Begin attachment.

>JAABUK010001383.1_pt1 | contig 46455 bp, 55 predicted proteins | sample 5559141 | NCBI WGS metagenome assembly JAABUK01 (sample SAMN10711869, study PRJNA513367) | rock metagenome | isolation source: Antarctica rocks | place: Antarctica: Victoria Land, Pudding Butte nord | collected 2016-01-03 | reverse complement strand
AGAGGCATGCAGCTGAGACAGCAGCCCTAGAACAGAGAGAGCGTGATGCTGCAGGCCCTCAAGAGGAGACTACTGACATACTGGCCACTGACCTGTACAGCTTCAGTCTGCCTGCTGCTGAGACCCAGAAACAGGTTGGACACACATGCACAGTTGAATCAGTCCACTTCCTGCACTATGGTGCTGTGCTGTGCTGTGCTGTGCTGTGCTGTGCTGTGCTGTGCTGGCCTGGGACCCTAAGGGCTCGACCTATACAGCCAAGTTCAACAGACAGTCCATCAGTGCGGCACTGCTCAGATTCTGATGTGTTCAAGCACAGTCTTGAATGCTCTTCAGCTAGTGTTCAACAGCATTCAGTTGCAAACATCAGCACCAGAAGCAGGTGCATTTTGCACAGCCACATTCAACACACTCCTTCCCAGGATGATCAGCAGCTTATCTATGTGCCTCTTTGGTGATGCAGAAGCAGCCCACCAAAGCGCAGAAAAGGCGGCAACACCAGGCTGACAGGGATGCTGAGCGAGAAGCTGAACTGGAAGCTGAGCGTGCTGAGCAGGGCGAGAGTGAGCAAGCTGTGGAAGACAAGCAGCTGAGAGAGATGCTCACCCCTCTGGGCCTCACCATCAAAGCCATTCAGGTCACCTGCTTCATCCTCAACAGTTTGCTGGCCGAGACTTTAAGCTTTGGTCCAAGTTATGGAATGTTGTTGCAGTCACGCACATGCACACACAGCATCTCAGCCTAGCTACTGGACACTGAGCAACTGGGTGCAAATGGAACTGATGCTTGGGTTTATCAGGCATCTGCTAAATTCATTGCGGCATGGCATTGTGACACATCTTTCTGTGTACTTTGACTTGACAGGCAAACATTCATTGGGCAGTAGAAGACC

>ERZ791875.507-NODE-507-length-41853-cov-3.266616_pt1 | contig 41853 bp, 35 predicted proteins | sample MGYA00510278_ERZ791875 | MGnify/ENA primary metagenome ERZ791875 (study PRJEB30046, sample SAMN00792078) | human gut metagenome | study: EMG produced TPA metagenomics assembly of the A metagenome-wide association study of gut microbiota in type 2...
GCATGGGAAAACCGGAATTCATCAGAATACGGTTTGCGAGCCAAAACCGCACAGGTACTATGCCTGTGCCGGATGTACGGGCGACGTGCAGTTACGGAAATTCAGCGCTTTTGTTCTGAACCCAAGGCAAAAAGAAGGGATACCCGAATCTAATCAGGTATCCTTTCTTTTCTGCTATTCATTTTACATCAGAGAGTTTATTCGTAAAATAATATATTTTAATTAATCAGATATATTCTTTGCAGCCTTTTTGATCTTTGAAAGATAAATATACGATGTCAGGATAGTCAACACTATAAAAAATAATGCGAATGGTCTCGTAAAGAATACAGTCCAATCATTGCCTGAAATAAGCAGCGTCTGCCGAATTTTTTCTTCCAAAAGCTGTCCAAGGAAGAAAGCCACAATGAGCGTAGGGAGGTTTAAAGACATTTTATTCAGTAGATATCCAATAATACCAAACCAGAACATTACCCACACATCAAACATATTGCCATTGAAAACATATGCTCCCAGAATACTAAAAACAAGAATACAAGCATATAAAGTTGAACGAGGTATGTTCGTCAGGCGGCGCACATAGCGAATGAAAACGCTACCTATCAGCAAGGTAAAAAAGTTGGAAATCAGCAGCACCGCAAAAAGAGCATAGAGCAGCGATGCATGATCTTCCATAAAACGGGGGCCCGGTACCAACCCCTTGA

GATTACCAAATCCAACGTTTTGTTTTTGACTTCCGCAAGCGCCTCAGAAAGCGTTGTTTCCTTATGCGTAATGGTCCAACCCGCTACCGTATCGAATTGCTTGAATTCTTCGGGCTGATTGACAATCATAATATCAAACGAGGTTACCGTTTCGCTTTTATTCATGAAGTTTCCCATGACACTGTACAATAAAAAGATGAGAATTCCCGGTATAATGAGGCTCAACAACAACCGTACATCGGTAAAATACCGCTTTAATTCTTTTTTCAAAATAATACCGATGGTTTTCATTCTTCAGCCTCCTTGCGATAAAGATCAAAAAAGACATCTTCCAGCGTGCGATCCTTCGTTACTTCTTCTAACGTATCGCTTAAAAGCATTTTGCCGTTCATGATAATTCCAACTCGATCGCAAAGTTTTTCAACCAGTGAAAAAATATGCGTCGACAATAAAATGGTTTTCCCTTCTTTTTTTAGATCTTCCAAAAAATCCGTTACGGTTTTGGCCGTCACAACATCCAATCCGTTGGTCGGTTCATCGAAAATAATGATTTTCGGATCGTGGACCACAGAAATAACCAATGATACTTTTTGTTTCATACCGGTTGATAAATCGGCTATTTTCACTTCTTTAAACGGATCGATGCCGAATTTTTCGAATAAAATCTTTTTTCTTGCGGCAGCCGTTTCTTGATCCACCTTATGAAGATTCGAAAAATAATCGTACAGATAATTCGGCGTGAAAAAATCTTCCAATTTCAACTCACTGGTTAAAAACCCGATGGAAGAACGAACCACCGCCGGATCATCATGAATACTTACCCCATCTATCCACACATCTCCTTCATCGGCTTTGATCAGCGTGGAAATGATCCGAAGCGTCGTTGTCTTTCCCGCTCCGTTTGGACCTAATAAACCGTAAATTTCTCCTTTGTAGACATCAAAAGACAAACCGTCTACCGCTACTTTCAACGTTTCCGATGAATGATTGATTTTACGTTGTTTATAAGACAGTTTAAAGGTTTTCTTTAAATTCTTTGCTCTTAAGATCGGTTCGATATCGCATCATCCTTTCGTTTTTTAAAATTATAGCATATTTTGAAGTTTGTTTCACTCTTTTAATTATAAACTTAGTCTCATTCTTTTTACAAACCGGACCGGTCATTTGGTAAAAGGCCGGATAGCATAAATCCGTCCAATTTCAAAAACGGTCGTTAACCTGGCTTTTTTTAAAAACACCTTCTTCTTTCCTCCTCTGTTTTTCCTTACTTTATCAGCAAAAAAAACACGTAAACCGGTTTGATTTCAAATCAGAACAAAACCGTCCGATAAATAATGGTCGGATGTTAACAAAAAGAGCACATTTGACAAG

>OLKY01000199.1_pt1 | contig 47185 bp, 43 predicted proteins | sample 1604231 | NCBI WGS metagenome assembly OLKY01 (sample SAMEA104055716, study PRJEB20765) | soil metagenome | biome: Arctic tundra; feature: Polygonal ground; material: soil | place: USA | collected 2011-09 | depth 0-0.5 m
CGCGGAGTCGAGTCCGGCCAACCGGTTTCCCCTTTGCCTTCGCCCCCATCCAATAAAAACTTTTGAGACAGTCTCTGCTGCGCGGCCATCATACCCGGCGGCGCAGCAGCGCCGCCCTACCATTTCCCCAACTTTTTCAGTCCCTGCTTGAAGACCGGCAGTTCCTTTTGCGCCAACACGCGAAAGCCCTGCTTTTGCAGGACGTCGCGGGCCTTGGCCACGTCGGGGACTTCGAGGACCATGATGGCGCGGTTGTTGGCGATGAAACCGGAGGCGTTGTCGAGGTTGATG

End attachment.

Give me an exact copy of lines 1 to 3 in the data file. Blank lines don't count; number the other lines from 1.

>JAABUK010001383.1_pt1 | contig 46455 bp, 55 predicted proteins | sample 5559141 | NCBI WGS metagenome assembly JAABUK01 (sample SAMN10711869, study PRJNA513367) | rock metagenome | isolation source: Antarctica rocks | place: Antarctica: Victoria Land, Pudding Butte nord | collected 2016-01-03 | reverse complement strand
AGAGGCATGCAGCTGAGACAGCAGCCCTAGAACAGAGAGAGCGTGATGCTGCAGGCCCTCAAGAGGAGACTACTGACATACTGGCCACTGACCTGTACAGCTTCAGTCTGCCTGCTGCTGAGACCCAGAAACAGGTTGGACACACATGCACAGTTGAATCAGTCCACTTCCTGCACTATGGTGCTGTGCTGTGCTGTGCTGTGCTGTGCTGTGCTGTGCTGTGCTGGCCTGGGACCCTAAGGGCTCGACCTATACAGCCAAGTTCAACAGACAGTCCATCAGTGCGGCACTGCTCAGATTCTGATGTGTTCAAGCACAGTCTTGAATGCTCTTCAGCTAGTGTTCAACAGCATTCAGTTGCAAACATCAGCACCAGAAGCAGGTGCATTTTGCACAGCCACATTCAACACACTCCTTCCCAGGATGATCAGCAGCTTATCTATGTGCCTCTTTGGTGATGCAGAAGCAGCCCACCAAAGCGCAGAAAAGGCGGCAACACCAGGCTGACAGGGATGCTGAGCGAGAAGCTGAACTGGAAGCTGAGCGTGCTGAGCAGGGCGAGAGTGAGCAAGCTGTGGAAGACAAGCAGCTGAGAGAGATGCTCACCCCTCTGGGCCTCACCATCAAAGCCATTCAGGTCACCTGCTTCATCCTCAACAGTTTGCTGGCCGAGACTTTAAGCTTTGGTCCAAGTTATGGAATGTTGTTGCAGTCACGCACATGCACACACAGCATCTCAGCCTAGCTACTGGACACTGAGCAACTGGGTGCAAATGGAACTGATGCTTGGGTTTATCAGGCATCTGCTAAATTCATTGCGGCATGGCATTGTGACACATCTTTCTGTGTACTTTGACTTGACAGGCAAACATTCATTGGGCAGTAGAAGACC

>ERZ791875.507-NODE-507-length-41853-cov-3.266616_pt1 | contig 41853 bp, 35 predicted proteins | sample MGYA00510278_ERZ791875 | MGnify/ENA primary metagenome ERZ791875 (study PRJEB30046, sample SAMN00792078) | human gut metagenome | study: EMG produced TPA metagenomics assembly of the A metagenome-wide association study of gut microbiota in type 2...